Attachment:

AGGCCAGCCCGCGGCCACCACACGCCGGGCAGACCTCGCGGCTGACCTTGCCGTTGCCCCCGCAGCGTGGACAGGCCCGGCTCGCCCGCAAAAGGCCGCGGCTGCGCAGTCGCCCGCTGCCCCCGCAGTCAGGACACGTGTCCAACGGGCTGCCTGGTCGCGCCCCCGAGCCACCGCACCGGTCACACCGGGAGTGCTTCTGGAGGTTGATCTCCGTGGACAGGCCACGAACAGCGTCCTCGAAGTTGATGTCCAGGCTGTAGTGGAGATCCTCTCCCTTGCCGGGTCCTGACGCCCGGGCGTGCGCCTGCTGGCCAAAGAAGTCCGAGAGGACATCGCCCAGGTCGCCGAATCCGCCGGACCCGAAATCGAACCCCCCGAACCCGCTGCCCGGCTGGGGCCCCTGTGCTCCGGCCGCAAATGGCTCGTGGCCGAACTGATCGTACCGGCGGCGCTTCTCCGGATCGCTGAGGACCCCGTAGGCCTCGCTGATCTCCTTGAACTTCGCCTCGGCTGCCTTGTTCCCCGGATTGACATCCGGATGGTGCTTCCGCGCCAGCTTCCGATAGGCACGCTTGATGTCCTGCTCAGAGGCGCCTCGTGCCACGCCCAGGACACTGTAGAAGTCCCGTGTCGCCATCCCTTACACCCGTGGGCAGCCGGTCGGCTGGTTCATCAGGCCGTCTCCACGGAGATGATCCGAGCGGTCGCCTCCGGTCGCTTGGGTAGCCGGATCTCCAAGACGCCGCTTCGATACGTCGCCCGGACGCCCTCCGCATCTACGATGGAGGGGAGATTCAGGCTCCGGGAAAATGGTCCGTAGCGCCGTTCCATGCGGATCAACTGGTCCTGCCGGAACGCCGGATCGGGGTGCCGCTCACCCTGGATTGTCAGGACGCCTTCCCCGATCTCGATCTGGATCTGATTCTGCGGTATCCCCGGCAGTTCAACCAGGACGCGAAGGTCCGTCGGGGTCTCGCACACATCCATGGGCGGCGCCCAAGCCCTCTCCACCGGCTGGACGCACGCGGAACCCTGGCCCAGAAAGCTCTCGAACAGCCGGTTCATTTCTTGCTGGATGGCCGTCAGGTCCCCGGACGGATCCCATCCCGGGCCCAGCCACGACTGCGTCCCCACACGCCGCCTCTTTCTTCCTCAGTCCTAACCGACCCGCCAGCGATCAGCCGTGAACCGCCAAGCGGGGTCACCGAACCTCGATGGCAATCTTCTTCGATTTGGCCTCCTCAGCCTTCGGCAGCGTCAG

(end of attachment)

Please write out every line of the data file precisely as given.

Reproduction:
AGGCCAGCCCGCGGCCACCACACGCCGGGCAGACCTCGCGGCTGACCTTGCCGTTGCCCCCGCAGCGTGGACAGGCCCGGCTCGCCCGCAAAAGGCCGCGGCTGCGCAGTCGCCCGCTGCCCCCGCAGTCAGGACACGTGTCCAACGGGCTGCCTGGTCGCGCCCCCGAGCCACCGCACCGGTCACACCGGGAGTGCTTCTGGAGGTTGATCTCCGTGGACAGGCCACGAACAGCGTCCTCGAAGTTGATGTCCAGGCTGTAGTGGAGATCCTCTCCCTTGCCGGGTCCTGACGCCCGGGCGTGCGCCTGCTGGCCAAAGAAGTCCGAGAGGACATCGCCCAGGTCGCCGAATCCGCCGGACCCGAAATCGAACCCCCCGAACCCGCTGCCCGGCTGGGGCCCCTGTGCTCCGGCCGCAAATGGCTCGTGGCCGAACTGATCGTACCGGCGGCGCTTCTCCGGATCGCTGAGGACCCCGTAGGCCTCGCTGATCTCCTTGAACTTCGCCTCGGCTGCCTTGTTCCCCGGATTGACATCCGGATGGTGCTTCCGCGCCAGCTTCCGATAGGCACGCTTGATGTCCTGCTCAGAGGCGCCTCGTGCCACGCCCAGGACACTGTAGAAGTCCCGTGTCGCCATCCCTTACACCCGTGGGCAGCCGGTCGGCTGGTTCATCAGGCCGTCTCCACGGAGATGATCCGAGCGGTCGCCTCCGGTCGCTTGGGTAGCCGGATCTCCAAGACGCCGCTTCGATACGTCGCCCGGACGCCCTCCGCATCTACGATGGAGGGGAGATTCAGGCTCCGGGAAAATGGTCCGTAGCGCCGTTCCATGCGGATCAACTGGTCCTGCCGGAACGCCGGATCGGGGTGCCGCTCACCCTGGATTGTCAGGACGCCTTCCCCGATCTCGATCTGGATCTGATTCTGCGGTATCCCCGGCAGTTCAACCAGGACGCGAAGGTCCGTCGGGGTCTCGCACACATCCATGGGCGGCGCCCAAGCCCTCTCCACCGGCTGGACGCACGCGGAACCCTGGCCCAGAAAGCTCTCGAACAGCCGGTTCATTTCTTGCTGGATGGCCGTCAGGTCCCCGGACGGATCCCATCCCGGGCCCAGCCACGACTGCGTCCCCACACGCCGCCTCTTTCTTCCTCAGTCCTAACCGACCCGCCAGCGATCAGCCGTGAACCGCCAAGCGGGGTCACCGAACCTCGATGGCAATCTTCTTCGATTTGGCCTCCTCAGCCTTCGGCAGCGTCAG